March 19, 2005 ISSUE #159
Dan Vincent's patent on adding hydrated lime [calcium hydroxide, Ca(OH)2] to orange peel issued in 1940. This was a key piece of technology that revolutionized the citrus feedmill industry. The patent describes how lime will react with citrus peel, causing it to release bound moisture. This, in turn, allows a screw press to become an effective machine for dewatering citrus waste.
Over the years, we tried adding lime to a variety of other materials, with negligible results. Somehow, the chemistry was not the same.
It was not until 2000 that lime was added to coffee pulp. (This pulp is the soft tissue on the outside of the coffee bean.) It proved remarkably effective. After the pulp reacts with the lime, a screw press can separate about a third of the mass as a liquid.
In 2003, projects were undertaken to dewater onion waste. Initial efforts focused on developing a shredder that would not jam on the parchment. This was achieved with the scissors action Series VCS machines. With proper shredders, a screw press separated half of the waste as a liquid.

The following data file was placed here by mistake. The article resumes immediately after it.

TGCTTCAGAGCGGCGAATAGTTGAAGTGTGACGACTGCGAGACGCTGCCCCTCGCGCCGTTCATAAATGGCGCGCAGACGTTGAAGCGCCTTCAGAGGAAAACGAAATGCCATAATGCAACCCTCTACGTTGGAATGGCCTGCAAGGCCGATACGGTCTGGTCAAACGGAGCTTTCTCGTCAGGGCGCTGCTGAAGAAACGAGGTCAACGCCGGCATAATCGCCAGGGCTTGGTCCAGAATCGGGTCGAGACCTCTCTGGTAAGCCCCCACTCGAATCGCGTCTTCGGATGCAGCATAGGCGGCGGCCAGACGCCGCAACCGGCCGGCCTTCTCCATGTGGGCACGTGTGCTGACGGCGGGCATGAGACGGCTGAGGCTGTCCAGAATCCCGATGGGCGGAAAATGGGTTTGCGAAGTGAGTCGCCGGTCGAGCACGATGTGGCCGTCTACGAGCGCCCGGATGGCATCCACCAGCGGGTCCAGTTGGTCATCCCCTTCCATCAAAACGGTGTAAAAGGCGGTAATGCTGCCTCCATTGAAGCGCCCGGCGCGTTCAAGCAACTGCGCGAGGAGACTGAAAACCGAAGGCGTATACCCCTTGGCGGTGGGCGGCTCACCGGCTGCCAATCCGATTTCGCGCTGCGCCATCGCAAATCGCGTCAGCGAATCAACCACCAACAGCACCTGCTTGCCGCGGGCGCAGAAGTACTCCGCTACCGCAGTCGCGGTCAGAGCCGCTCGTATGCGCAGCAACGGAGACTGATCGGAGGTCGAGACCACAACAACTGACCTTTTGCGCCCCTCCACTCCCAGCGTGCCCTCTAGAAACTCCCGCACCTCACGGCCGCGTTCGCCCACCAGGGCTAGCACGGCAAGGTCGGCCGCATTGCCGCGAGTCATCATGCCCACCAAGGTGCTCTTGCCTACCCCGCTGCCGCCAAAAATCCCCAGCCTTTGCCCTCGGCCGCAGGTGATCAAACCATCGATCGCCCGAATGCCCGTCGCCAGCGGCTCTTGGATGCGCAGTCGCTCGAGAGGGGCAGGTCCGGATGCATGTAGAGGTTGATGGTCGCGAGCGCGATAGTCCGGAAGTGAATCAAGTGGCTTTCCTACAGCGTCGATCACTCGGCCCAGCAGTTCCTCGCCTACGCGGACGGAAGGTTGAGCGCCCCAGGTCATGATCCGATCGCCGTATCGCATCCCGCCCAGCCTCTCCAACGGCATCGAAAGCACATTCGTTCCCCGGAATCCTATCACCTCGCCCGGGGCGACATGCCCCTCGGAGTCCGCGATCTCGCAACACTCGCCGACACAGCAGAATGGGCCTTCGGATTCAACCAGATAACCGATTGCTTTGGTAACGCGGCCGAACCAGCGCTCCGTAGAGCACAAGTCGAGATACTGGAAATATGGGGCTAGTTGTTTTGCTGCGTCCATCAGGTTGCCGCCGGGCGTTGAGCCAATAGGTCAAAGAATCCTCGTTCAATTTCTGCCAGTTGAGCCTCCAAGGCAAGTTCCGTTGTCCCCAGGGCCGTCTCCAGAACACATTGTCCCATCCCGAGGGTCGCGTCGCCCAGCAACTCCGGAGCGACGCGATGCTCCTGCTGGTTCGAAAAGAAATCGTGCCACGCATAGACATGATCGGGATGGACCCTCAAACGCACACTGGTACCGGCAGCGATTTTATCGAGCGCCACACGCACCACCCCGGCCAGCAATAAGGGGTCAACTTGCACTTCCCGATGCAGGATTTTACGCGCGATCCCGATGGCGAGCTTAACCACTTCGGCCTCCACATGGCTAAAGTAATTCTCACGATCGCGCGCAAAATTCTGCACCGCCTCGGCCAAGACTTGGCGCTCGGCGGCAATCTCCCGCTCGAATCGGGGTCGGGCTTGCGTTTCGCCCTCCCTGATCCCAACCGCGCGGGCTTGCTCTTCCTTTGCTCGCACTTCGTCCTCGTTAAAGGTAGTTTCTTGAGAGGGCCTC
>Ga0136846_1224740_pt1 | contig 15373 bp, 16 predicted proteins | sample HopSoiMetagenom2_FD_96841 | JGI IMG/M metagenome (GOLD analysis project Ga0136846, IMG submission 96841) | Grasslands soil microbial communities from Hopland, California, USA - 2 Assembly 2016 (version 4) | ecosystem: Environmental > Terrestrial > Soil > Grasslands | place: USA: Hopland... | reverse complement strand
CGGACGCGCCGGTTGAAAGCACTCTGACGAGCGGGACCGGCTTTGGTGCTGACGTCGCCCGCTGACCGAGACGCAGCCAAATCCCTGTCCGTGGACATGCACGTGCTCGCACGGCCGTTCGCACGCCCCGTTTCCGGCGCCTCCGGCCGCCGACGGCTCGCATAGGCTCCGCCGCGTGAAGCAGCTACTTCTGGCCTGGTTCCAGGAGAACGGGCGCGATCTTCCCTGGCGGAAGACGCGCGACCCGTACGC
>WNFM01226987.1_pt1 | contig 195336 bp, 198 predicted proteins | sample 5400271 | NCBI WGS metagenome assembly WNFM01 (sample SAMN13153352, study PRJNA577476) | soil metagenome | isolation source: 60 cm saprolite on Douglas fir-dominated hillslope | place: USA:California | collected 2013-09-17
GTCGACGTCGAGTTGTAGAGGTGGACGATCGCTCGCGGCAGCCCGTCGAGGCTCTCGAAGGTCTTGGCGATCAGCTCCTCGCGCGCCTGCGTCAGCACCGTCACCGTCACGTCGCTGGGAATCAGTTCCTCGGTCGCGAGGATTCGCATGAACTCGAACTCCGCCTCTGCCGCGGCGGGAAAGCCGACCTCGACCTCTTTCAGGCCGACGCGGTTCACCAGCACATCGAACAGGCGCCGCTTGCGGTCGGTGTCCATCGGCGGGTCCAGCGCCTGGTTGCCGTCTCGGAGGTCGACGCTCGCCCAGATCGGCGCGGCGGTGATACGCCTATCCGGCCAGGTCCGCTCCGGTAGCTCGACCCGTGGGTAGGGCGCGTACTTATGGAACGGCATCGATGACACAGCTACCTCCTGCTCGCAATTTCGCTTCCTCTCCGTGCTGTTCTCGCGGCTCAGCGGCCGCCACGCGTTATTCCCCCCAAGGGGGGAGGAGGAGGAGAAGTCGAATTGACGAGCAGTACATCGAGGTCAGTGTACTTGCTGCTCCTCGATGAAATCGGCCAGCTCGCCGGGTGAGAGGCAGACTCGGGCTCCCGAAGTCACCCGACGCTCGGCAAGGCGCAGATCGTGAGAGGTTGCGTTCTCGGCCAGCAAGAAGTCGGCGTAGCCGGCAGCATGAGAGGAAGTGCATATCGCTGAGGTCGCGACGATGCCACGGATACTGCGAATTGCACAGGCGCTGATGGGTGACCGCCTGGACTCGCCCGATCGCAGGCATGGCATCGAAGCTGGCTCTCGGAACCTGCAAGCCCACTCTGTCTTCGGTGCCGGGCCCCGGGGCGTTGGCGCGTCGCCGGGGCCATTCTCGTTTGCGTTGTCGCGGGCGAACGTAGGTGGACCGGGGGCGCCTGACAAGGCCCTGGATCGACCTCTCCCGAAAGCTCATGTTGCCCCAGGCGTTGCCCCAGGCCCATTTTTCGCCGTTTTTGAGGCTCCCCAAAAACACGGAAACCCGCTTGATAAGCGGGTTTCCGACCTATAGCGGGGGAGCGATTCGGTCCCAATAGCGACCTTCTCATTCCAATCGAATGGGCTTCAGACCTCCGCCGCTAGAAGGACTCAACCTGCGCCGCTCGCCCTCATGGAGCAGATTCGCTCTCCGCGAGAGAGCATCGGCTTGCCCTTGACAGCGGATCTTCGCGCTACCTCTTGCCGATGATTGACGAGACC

Noting the acid nature of the onion, we tried adding 1% by weight hydrated lime. It worked just as well as it does on citrus waste and coffee pulp. After the onionskin was reacted with the lime, the screw press separated two-thirds of the mass as a liquid fraction.
This testing was done at Gills Onions in Oxnard, California. Gene Ruhnke, our sales rep, noted that there is a Smuckers strawberry plant only a few blocks away. We checked the pH, and it was quite low. Sure enough, lime addition tremendously improved the dewatering of strawberry waste.
The test is simple. Place samples of the material in two plastic bags. Add a tiny amount of the hydrated lime and a little water to one of the bags. (Horticultural hydrated lime from the garden shop will do.) Massage the bags for five minutes. Then squeeze the samples to see if there is a difference in the amount of water that separates.